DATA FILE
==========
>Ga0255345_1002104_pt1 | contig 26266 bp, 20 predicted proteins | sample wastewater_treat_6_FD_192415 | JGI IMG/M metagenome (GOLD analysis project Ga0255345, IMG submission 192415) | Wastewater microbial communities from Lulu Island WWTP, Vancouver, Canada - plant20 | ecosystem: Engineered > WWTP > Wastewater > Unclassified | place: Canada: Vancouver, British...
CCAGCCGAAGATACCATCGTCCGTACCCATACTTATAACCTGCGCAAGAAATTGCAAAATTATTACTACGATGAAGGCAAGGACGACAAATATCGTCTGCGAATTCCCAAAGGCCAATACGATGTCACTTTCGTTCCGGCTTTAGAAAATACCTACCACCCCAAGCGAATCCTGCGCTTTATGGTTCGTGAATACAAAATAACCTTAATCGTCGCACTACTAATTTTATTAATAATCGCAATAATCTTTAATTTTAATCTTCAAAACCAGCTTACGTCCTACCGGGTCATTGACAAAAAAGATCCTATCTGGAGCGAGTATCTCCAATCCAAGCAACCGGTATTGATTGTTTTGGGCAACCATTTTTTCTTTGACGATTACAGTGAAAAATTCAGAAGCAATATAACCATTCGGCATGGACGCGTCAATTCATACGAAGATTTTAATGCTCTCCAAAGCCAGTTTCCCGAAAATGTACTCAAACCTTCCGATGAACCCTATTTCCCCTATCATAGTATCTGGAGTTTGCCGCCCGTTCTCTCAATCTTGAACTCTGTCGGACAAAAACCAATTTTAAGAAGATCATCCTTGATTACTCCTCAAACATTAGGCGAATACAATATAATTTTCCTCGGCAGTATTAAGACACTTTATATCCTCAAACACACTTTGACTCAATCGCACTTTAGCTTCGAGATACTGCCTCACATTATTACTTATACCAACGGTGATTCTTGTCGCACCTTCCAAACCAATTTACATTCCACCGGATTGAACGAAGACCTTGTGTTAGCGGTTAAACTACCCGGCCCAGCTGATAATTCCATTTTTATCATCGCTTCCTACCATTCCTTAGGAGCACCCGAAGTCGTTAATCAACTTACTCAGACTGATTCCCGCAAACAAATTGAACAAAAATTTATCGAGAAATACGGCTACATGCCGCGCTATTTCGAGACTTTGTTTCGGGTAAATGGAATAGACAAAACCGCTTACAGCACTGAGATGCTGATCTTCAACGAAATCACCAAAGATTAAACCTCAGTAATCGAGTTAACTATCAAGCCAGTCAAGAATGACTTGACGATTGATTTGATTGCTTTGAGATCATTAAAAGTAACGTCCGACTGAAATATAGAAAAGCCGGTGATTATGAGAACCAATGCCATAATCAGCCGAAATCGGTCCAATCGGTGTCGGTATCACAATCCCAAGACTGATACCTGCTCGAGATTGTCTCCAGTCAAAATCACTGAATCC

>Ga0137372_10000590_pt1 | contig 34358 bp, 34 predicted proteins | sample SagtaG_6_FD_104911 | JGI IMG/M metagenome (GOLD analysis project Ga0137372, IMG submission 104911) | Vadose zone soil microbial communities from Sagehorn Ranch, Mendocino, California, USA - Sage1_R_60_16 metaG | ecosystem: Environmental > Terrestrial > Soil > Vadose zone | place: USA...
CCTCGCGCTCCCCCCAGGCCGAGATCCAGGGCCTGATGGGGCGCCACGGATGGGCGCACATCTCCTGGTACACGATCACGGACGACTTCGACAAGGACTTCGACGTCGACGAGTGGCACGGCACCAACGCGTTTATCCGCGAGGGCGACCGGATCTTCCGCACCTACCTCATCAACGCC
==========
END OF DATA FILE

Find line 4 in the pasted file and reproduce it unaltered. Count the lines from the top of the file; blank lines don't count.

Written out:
CCTCGCGCTCCCCCCAGGCCGAGATCCAGGGCCTGATGGGGCGCCACGGATGGGCGCACATCTCCTGGTACACGATCACGGACGACTTCGACAAGGACTTCGACGTCGACGAGTGGCACGGCACCAACGCGTTTATCCGCGAGGGCGACCGGATCTTCCGCACCTACCTCATCAACGCC